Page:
How the Charter monitors cyclones and ocean waves
21 julio 2020
How the Charter monitors cyclones and ocean waves
Tropical cyclones are weather phenomena that form over the ocean through the release of energy generated by evaporation and saturation of water on the ocean's surface. This process results in heavy rain and strong winds and when these storms approach land they can cause damage and flooding to inhabited areas. Cyclones are also frequent natural disasters across the world. Depending on their origin region, these are called Cyclones (in the Indian and south Pacific Oceans), Hurricanes (in the Atlantic and northeast Pacific Oceans) and Typhoons (in the northwest Pacific Ocean). About 20% of Charter activations are a result of tropical cyclones.
Ocean waves are most typically tsunamis, but storms with strong winds can also cause hazardous coastal waves or storm surges. The majority of tsunamis occur in the Pacific Ocean's "Ring of Fire", a wide area stretching roughly from the western coast of South, Central and North America and then across to the eastern coast of Russia, China, and the entirety of Japan, the Philippines and many islands in the south Pacific Ocean. Tectonic plates meet in this ring, and as such it as a geologically active region.
The first Charter activation for Cyclones was in October 2002 for Hurricane Isidore in Mexico and the first tsunami disaster for the Charter was for the 2004 Indian Ocean tsunami, a major disaster that affected 14 nations and triggered three separate activations. Examples of major cyclones the Charter has been activated for include Hurricane Katrina (USA) - 2005, Cyclone Nargis (Myanmar) - 2008; Typhoon Haiyan (Philippines) - 2013, Cyclone Phailin (India) – 2013, Cyclone Hudhud (India) – 2014 and most recently Cyclone Amphan (India, Bangladesh) – 2020. Similarly, some of the major tsunamis include the Japan tsunami – 2011 and a recent tsunami in Indonesia – 2018.
Due to quick and synoptic views, data from both SAR and optical satellites is quite useful in providing support during the response phase of a disaster. Given that optical imagery cannot penetrate clouds, it is often not possible to acquire clear imagery while a storm is ongoing and during this time radar data provides invaluable insight into what is happening on the ground. The Charter has then demonstrated the value of optical data in the aftermath of storms during several such disasters, in identifying the affected areas using moderate resolution satellite data and damage assessment using very high resolution satellite data.
Typhoon Haiyan, a category-5 cyclone, devastated the Philippines during November 2013. Typhoon Haiyan set a world record for highest wind speeds measured at landfall of 315 km/h (or 195 mi/h). It was the deadliest typhoon ever to hit the Philippines, leading to about 6,300 deaths. With very high resolution satellite data, the damage to infrastructure and houses could also be identified very quickly, helping the authorities to respond efficiently.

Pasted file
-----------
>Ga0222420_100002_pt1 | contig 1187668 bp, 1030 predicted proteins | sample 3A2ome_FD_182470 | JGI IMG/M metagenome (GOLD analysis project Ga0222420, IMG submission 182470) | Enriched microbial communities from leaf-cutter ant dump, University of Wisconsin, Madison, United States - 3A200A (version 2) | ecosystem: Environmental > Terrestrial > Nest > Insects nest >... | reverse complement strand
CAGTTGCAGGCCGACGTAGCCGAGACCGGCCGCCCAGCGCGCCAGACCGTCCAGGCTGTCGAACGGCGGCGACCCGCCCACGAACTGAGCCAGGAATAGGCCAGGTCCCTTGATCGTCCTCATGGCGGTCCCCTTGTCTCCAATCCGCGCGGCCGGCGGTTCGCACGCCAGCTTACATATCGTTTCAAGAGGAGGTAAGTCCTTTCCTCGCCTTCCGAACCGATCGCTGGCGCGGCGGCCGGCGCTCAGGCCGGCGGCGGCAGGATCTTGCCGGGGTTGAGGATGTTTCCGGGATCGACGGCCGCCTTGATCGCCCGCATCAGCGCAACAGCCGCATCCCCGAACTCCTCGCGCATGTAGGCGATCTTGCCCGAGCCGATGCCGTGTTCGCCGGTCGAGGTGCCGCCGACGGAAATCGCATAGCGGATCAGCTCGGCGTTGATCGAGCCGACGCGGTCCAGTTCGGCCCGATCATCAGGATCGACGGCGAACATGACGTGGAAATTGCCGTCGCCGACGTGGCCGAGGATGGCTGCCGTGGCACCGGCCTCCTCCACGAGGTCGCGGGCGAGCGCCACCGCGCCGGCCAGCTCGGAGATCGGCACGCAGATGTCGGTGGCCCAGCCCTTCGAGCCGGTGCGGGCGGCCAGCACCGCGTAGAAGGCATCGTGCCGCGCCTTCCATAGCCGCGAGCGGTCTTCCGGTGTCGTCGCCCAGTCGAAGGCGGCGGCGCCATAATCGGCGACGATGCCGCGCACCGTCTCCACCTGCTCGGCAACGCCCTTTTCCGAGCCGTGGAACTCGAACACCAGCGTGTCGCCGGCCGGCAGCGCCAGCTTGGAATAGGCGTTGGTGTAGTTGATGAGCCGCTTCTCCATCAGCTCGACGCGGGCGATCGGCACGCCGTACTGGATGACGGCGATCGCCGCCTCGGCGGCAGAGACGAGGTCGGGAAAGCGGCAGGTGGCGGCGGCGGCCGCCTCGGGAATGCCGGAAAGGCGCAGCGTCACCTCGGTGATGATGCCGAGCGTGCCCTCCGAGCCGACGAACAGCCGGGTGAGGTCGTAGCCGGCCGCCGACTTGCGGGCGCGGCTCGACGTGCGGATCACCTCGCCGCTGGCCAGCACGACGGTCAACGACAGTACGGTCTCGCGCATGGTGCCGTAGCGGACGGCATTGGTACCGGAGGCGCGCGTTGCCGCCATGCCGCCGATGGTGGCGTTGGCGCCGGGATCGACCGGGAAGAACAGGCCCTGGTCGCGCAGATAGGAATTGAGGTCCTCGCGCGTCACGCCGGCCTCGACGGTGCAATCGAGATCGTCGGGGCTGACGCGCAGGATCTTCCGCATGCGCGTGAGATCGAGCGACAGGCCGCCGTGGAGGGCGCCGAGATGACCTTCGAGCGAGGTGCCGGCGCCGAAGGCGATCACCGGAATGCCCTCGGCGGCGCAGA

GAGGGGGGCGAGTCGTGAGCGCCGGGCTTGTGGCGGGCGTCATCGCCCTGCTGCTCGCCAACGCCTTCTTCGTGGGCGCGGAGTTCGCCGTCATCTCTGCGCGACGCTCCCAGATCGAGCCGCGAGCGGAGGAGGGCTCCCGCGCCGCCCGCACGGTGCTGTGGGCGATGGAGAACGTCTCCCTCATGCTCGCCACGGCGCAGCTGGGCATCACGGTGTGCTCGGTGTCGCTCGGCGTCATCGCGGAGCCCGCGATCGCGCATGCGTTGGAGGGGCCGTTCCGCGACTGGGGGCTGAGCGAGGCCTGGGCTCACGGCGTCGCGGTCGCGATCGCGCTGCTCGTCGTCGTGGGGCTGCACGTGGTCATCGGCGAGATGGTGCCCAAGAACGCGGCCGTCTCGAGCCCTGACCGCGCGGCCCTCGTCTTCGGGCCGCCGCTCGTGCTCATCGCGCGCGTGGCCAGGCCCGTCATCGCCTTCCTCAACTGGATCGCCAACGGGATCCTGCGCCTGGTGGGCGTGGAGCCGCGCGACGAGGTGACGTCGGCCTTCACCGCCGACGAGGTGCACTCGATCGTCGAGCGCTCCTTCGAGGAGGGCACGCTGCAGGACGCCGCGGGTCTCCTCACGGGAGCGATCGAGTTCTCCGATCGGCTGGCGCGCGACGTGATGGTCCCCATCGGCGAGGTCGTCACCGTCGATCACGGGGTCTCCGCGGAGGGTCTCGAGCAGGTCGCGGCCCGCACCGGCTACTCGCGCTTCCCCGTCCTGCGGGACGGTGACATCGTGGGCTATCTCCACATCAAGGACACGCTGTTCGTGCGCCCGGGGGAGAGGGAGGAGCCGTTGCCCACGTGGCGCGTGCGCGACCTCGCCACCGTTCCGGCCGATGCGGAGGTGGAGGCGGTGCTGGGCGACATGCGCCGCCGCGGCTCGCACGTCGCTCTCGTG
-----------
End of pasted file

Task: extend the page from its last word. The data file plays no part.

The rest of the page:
Similarly, mobile app based data collection was integrated along with high resolution satellite data for quick damage assessments after Cyclone Hudhud in India during October 2014.
During the recent Cyclone Amphan, which devastated India and Bangladesh during May, 2020, satellite data helped disaster managers to respond quickly. The following high resolution satellite data shows damage to a bridge in Odisha.
In the case of tsunamis, as the response time is longer, the damages are generally more. The Great Indian Ocean tsunami devastated several countries. The tsunami killed an estimated 227,898 people in 14 countries, making it one of the deadliest natural disasters in recorded history. The following Charter product shows the damage extent due to the tsunami over Indian islands during December 2004.
The satellite based products were extensively used in Indonesia, Thailand, Sri Lanka, India and other countries for relief activities. For the Charter activation, the UN's photo library hosted some 650 maps produced by UNOSAT, Charter member agency DLR, the French rapid mapping organisation SERTIT, and other partners of the Charter. The maps were accessed by 41 relief organizations. UNOSAT's website recorded 200,000 map downloads during the tsunami crisis.
Similarly, during the Japan tsunami in March 2011, satellite inputs helped in identifying the damages to various structures including the Fukushima nuclear power plant. With about 15,000 casualties, and widespread damage to infrastructure, this disaster had a major impact on lives and the economy.
With increased incidence and magnitude over the years, cyclones and Ocean Waves are devastating the development efforts of various countries across the globe. Through the International Charter framework, with a growing membership of space agencies and space system operators, it is of great value for disaster managers to use data from the Charter to quickly respond to these events and to save lives and property.